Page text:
Opinion No Child Left Behind act falls short of expectations Andy Smithammer Staff Writer
On January 8, 2002 President Bush signed the No Child Left Behind (NCLB) Act with overwhelming support from senators and congressmen. Vermont governor and Democratic candidate Howard Dean, among others have since backed out and admitted regret for voting for the bill. Other than boosting President Bush’s and the Federal Government’s esteem, NCLB only benefits a select group of teenagers. As an expensive and restrictive law, it disrupts the education of public school students. Bush’s plan works against itself for reasons like funding. Because of years of weak tax revenue for the plan, states are forced to make cutbacks in several areas including education. The implementation of the law is far too expensive and, in some regards, is a complete waste of money. North Dakota, Ohio, and Vermont all launched stud-
ies to see if the plan was worth the money they were being forced to spend on it. An estimated 12 billion dollars was spent on the NCLB in the first year of its adoption. All of that money could be put toward updated technology, materials and classes. Rather it is exhausted on a plan that, idealistically, will program all students to be adequate. T he law is unreasonable and in some cases, far too intrusive to work for public schools. It calls for every teacher to prove through data that he is “highly qualified.” Even if every teacher in every school building was a perfect ten, not every student is going to meet the standards set. There will simply always be students who are incapable of performing at the level the law dictates per grade. That is the reason that the goal of 100% compliance by 2014 is unattainable. Schools are con-
structed of hundreds or thousands of individual people— not battery powered robots. The standardized tests that result from NCLB like the PSSAs dictate much of the material teachers are supposed to cover. Because so much pressure is put on the schools to increase scores, the teachers begin “teaching to the test” or covering only the material that will be seen on the test. As a consequence, most students miss out on a broadened sense of education. The standardized tests actually lower the standards of each individual state when they are creating their state-wide tests. The NCLB focuses on core subjects—reading, writing, and arithmetic—at basic levels. It fails to focus on excelling students who are already strong in those areas. In all actuality, focusing on one group of students negates Bush’s plan. “If you don’t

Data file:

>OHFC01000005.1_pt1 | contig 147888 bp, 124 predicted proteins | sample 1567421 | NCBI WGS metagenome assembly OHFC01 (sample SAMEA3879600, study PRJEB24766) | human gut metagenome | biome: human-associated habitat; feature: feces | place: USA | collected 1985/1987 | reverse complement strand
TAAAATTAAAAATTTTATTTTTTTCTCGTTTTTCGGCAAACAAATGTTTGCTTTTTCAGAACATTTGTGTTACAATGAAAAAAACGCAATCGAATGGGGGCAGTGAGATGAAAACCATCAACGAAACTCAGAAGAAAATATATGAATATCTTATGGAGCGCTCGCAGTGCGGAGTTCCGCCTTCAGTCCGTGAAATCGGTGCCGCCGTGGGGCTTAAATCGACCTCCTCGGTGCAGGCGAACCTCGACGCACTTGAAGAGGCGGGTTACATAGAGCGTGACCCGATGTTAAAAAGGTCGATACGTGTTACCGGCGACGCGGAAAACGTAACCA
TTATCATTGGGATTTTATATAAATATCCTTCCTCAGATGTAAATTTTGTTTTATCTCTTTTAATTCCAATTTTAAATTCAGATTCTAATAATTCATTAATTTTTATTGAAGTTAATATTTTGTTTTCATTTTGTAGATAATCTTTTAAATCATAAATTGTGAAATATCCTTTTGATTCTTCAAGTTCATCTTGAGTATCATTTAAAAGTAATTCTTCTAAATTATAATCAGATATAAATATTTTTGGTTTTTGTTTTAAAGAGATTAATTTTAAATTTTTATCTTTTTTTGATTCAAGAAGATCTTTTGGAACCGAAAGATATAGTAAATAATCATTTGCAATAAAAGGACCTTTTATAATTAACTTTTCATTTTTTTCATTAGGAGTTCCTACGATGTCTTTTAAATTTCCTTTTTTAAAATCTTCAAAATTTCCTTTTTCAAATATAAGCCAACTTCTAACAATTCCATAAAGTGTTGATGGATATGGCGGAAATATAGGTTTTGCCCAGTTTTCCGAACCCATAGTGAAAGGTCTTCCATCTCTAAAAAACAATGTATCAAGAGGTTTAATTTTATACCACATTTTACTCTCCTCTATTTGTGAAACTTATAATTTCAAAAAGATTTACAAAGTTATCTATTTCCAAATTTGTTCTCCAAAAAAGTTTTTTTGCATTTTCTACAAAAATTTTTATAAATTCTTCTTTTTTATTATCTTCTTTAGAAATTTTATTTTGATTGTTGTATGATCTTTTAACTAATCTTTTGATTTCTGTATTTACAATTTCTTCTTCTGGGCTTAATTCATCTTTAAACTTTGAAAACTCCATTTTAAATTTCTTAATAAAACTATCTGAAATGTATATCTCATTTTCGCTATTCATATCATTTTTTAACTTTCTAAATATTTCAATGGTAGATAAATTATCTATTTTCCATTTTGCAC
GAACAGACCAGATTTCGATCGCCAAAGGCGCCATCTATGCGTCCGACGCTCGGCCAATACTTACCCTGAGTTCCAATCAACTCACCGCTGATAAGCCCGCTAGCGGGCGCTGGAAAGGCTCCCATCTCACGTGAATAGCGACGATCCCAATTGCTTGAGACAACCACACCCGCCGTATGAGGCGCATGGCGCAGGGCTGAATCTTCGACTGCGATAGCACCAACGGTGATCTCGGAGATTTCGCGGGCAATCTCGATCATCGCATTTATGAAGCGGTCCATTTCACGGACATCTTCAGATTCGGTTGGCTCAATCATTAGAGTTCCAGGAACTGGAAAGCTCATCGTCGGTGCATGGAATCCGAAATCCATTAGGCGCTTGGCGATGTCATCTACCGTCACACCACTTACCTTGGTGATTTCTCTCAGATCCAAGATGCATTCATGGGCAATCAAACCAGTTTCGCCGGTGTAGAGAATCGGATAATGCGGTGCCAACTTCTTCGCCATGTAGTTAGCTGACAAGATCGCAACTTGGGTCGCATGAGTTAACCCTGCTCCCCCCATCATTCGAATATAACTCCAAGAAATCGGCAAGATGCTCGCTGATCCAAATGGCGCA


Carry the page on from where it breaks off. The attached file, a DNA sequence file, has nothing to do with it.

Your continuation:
test,” the President said, “you have a system that just shuffles the kids through.” But the emphasis on the improvement of the scores of struggling students leaves the hardworking and gifted students to be shuffled through. The other group of students left out of this grand educational plan is the artistic learners. Of course art is not a focus of this program because a standard test for it cannot be prearranged for all students. One size does not fit all. The generation of young people in school should be taught as individuals with individual learning needs—not clumped together into mass-produced adequacies. This forceful law has a narrow design and it doesn’t push people to their limits. In contrast, the No Child Left Behind Act limits many students.
Cartoon by Brianna Saddler, Staff Writer
Mr. Duda Mr. Keyser Mr. Wetzel Series1 Mr. Savekis Mr. Krack Mr. Ferraro 0
The United State’s Presidential Election is set for November 4 of this year. In Issue 10 of the High Post, the results from this survey will be compiled into and infograph of student opinion. If a faculty member ran for president, for whom would you vote? The top five faculty members will be posted in the infograph.
Infograph by Andy Smithammer, Staff Writer
The High Post 2007-2008 Editors-in-Chief Amber Biddle and Mike DeFabo
Section Editors News Editor - Samantha Service Features Editor - Courtney Furwa Sports Editor - Matt Zitt Opinions Editor - Stephanie Sior Photo Editor - Angela Repko Distribution Manager - Ian Kish Production & Advertising Mgr. - Nick Baugh Business Manager - Chris James
Staff Tyler Baloh, Ben Battaglia, Courtney Briggs, Joe Ferlin, Justin Downs, Ryan LaDuke, Pat Lynch, Mary Maatta, Brian Noel, Angela Repko, Brianna Saddler, Natalie Schade, Andy Smithhammer Carmella Stanko, Anna Sylvester, Kristina Wiggins,Lindsey Yelenic, Kailtin Zurawsky
Editorial Policy The staff of The High Post is committed to serving the student body of Greater Latrobe Senior High School. The opinions page contains the ideas and views of individuals and does not represent the views of the staff, advisor, or administration in its entirety. The High Post is a public forum for student expression, therefore any student who wishes to create dialogue concerning an issue may do so by submitting articles or Letters to the Editor in room C-109. In order to uphold the integrity of the publication, The High Post reserves the right to edit submissions for grammar, style and available space. Submissions should not exceed 300 words.